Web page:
Austin Energy customers are facing the first increase to their base electricity rates in a decade, and the city utility is also planning for a separate rate hike that could tack an extra $20 on residents' monthly bills.

AE's base rate covers the city electric utility's basic maintenance and operations costs. A base rate review process, the first since 2016, has continued through the year as AE seeks to balance rising costs with additional revenue. Along with an overall rate hike, AE is also proposing to compress its residential rate tiers from five to three, and to bump its fixed monthly customer service charge up 150% from $10 to $25.

AE officials originally said the proposed 7.6% base rate increase would cost the average resident $15.56 more on their monthly power bill—nearly $187 per year—to bring in $48 million more in annual revenue. That figure could still change, and following a series of public meetings this fall City Council will sign off on a new base rate to go into effect in 2023.

Separate from that ongoing and controversial base rate review, AE officials announced Sept. 21 that an additional $20 monthly charge could start hitting customers in November. That change was also proposed in response to rising costs and covers AE pass-through rates, including power supply adjustment, or PSA, as well as regulatory and community benefit charges.

If both the base and pass-through rate hikes take effect as proposed, a typical AE customer could see their annual utility bills spike by more than $420.

Adjustment analysis

While AE's base rate review takes place every few years amid an extensive public process, the pass-through adjustment is made annually and without as much advance notice. AE laid out the reasoning behind its $20 proposal in a Sept. 21 memo to council and during a Sept. 27 council work session briefing. City Council is set to consider the changes Sept. 29, although that vote could be pushed back.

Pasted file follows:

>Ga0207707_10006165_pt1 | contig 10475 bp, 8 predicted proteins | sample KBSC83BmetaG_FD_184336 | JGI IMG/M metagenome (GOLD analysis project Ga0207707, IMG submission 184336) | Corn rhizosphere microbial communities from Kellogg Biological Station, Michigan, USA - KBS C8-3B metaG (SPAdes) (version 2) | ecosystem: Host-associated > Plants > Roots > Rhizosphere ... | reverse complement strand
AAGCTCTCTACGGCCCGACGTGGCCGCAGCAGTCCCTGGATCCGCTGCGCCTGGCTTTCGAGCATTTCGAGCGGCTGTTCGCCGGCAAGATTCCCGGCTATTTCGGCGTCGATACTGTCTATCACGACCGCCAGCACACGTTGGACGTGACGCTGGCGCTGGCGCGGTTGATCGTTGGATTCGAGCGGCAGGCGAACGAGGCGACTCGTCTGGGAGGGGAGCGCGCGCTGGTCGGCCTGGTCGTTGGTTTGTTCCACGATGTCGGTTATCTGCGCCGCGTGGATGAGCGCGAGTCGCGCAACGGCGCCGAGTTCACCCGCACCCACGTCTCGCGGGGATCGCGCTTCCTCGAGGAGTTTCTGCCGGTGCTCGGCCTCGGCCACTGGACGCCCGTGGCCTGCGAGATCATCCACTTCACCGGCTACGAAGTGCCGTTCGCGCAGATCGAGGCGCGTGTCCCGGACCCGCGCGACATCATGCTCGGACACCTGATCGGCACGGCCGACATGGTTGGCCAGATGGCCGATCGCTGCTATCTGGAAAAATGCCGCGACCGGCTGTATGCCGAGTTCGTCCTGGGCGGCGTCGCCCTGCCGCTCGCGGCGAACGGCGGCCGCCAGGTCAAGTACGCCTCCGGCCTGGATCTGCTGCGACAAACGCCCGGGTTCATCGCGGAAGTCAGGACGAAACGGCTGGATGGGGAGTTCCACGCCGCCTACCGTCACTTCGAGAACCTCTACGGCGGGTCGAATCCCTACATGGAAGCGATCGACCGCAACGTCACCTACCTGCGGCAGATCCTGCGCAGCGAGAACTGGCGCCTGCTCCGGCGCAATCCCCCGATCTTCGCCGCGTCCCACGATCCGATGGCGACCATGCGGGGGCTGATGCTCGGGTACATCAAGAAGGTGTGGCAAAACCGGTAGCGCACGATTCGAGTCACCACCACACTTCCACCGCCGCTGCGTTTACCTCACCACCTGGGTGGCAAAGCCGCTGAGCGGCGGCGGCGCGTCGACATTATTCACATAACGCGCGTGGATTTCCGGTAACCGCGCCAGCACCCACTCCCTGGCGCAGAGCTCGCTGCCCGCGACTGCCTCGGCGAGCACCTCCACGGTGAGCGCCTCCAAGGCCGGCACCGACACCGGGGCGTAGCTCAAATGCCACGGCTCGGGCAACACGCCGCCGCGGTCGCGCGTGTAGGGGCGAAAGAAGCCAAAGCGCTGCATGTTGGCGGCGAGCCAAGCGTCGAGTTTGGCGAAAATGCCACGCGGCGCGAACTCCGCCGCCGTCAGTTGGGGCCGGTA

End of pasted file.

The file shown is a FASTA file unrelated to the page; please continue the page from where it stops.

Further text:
According to AE, the pass-through increases stem from multiple factors, including the global spike in energy costs, particularly natural gas; continuing fallout from last year's Winter Storm Uri; and changes to the state's power grid under the management of the Electric Reliability Council of Texas, or ERCOT.

AE CFO Mark Dombroski told council the increase is tied in part to ERCOT's redesign of the Texas electricity market in the wake of the winter storm. Dombroski said a recent report by ERCOT's independent monitor estimated changes aimed at grid stability have cost $1.5 billion in 2022 alone and that Austin's utility has born 4% of that statewide load.

"For the longest time, the market was focused on a bias towards price; they were really focused on low cost of power. And we enjoyed that for many years. Now the bias is more towards reliability, and so that drives up the cost, and that’s what we’re seeing," Dombroski said.

While utilities throughout Texas are experiencing higher energy costs and the effects of ERCOT's new strategy, AE is also contending with its unique results from Winter Storm Uri. Austin experienced its share of blackouts, but AE actually ended up making tens of millions of dollars at the time by continuing to generate power amid the disaster.

That resulted in AE customers getting a break last year as that additional revenue led AE to lower the PSA. However, Dombroski said broader energy trends and other rising costs mean that PSA is now under-compensating for the utility's needs, leaving it in a hole that must now be made up. Mayor Pro Tem Alison Alter said market changes were not accounted for fast enough, one of the various issues making the notable rate change difficult to interpret.